The American obsession with lawns

by | Jun 27, 2017


Lawns of grass arose in 16th and 17th England and were found on great estates.  Grass grows nicely in a northern European climate.  It’s quite a bit tougher to have a nicely quaffed lawn in much of the U.S. as grass is not native to most of our country. Here are some interesting facts that demonstrate our cultural obsession with lawns.

  • While lawns existed prior to WWII in the U.S., most working class people did not spend time and money on their lawns.  Instead, they were more likely to have a garden or animals in their lawn than grass.
  • Suburbanization following WWII led to the ubiquity of grass lawns in the U.S.
  • Americans spend $60 Billion a year on their lawns.
  • Lawns occuby 40.5 million acres of turf.  That is bigger than the state of Iowa. Grass along highways and roadways is an additional 17 million acres.
  • We use 20 Trillion gallons of water each year to water our lawns.  Compare that to the 30 Trillion gallons used each year for agricultural irrigation.
  • Every square foot of turf grass in California uses between 28 and 37 gallons of water per year.

Source: Freakanomics Radio


  1. “Usable” water is not a closed system. Pour a glass of drinking water in the ocean and it is no longer usable. It requires money and energy to get clean water to your home. We only produce a certain amount of usable water each day which is how we can have water shortages we use too much on things like our yards.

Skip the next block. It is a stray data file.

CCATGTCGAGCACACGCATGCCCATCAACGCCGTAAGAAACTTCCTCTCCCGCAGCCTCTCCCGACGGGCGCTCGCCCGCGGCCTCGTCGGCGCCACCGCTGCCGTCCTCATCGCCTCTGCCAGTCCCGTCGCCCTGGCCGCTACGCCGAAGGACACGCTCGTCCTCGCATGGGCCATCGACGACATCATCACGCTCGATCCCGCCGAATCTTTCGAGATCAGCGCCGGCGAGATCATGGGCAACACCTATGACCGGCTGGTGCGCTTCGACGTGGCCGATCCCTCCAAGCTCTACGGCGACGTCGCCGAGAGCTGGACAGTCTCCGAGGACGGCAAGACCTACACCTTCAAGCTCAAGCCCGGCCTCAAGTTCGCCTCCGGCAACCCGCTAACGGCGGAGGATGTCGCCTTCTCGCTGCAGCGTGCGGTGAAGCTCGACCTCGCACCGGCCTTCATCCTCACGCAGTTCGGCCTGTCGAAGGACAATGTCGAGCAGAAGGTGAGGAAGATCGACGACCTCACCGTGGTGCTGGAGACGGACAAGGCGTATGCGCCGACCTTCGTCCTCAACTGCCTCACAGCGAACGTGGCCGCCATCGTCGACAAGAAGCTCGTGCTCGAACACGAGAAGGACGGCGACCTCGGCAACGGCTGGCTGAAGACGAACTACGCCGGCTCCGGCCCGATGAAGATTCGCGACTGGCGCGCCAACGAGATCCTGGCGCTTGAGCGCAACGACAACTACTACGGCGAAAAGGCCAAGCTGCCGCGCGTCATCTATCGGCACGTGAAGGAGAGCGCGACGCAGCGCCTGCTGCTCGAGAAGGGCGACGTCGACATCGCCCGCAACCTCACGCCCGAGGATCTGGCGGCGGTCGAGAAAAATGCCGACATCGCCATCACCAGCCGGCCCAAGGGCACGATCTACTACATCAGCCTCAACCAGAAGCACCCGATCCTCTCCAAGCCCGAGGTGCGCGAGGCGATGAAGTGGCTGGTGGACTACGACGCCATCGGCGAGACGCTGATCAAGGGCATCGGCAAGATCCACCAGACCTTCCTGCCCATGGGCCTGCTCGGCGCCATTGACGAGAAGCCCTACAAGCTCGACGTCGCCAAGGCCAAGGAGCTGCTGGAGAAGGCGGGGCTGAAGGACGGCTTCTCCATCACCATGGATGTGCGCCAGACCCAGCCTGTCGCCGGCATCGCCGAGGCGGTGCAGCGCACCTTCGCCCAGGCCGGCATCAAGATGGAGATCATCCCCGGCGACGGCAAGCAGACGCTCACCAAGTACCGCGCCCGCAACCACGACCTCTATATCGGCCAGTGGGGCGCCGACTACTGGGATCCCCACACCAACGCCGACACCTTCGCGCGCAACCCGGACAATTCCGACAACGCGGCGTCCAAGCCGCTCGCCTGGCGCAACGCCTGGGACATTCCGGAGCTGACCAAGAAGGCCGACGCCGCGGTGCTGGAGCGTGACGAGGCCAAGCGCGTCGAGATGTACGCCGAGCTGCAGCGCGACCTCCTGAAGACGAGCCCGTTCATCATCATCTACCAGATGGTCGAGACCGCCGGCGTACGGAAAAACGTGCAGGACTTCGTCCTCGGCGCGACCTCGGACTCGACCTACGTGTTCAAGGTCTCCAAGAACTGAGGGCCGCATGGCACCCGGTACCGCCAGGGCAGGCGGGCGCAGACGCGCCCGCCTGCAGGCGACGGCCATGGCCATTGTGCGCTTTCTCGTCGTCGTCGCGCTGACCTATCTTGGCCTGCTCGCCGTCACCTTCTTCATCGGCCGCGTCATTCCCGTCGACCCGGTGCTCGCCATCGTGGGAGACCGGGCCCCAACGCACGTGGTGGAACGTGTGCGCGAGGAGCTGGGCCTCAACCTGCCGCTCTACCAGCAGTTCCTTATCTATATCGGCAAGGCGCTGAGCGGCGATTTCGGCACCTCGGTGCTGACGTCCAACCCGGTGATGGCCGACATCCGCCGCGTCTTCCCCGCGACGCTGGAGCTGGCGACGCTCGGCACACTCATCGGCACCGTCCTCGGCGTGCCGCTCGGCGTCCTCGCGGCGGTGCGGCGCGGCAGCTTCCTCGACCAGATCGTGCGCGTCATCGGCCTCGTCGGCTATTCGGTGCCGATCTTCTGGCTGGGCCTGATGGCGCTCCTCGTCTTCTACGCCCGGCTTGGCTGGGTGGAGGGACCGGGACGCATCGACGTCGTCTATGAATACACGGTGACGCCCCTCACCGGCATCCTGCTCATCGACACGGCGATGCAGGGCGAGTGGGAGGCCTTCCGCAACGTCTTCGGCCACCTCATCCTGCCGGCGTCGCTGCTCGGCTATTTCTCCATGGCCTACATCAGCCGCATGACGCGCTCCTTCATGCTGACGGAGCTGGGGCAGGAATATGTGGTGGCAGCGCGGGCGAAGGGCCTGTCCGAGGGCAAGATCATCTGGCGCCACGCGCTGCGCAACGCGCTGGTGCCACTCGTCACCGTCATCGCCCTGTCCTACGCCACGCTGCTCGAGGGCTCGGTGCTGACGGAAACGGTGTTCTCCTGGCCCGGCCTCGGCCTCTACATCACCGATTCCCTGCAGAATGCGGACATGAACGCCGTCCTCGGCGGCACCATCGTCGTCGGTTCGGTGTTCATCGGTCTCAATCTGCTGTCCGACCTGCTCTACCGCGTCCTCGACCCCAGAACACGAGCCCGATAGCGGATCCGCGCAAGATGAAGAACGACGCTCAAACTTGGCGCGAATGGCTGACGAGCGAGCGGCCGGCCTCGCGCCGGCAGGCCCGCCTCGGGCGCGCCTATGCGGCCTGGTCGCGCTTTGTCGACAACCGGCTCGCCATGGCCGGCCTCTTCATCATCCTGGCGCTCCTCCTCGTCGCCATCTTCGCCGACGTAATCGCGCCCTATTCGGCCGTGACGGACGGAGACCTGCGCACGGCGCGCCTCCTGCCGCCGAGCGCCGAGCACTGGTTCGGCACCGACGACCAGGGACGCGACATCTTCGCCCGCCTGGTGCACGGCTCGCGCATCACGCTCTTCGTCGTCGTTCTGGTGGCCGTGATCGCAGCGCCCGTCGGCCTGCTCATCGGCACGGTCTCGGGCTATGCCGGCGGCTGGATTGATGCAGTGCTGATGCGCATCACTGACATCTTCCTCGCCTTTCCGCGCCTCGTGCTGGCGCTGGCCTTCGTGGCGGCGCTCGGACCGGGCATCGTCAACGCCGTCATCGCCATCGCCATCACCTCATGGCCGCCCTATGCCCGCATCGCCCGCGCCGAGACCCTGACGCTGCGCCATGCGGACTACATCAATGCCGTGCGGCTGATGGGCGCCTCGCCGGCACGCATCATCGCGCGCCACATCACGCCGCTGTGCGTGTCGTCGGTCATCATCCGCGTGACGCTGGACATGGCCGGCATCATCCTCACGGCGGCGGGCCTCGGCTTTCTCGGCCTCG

I work in insurance, but I listen to enough science related podcasts to consider myself a scientist. So feel free to refer to me as one.

  2. I’m always interested in statistics of “using” water. I believe we live in a closed system, and, save for that water taken into outer space, all the water that’s ever been is here today. It just gets moved around above, on and in the ground as well as passing through all living plants and animals.

    I’m a CPA, not a scientist, so if I’m wrong, please enlighten me.

  3. Another reason why living in Tucson was so great- no grass to manage! Just rake the sand into nice little pattern or quick sweep and be done with it! More time to run, bike, swim, hike, be with our kids, or do anything else than waste water and time on yard work! Green space is lovely, and important, but there are other options than grass- you have to live somewhere other than suburban Midwest to appreciate alternatives. I don’t get the people who put all the chemicals on their lawn either?! Can’t possibly be good. Good IFOD to share with my lawn obsessed neighbors 🙂 haha


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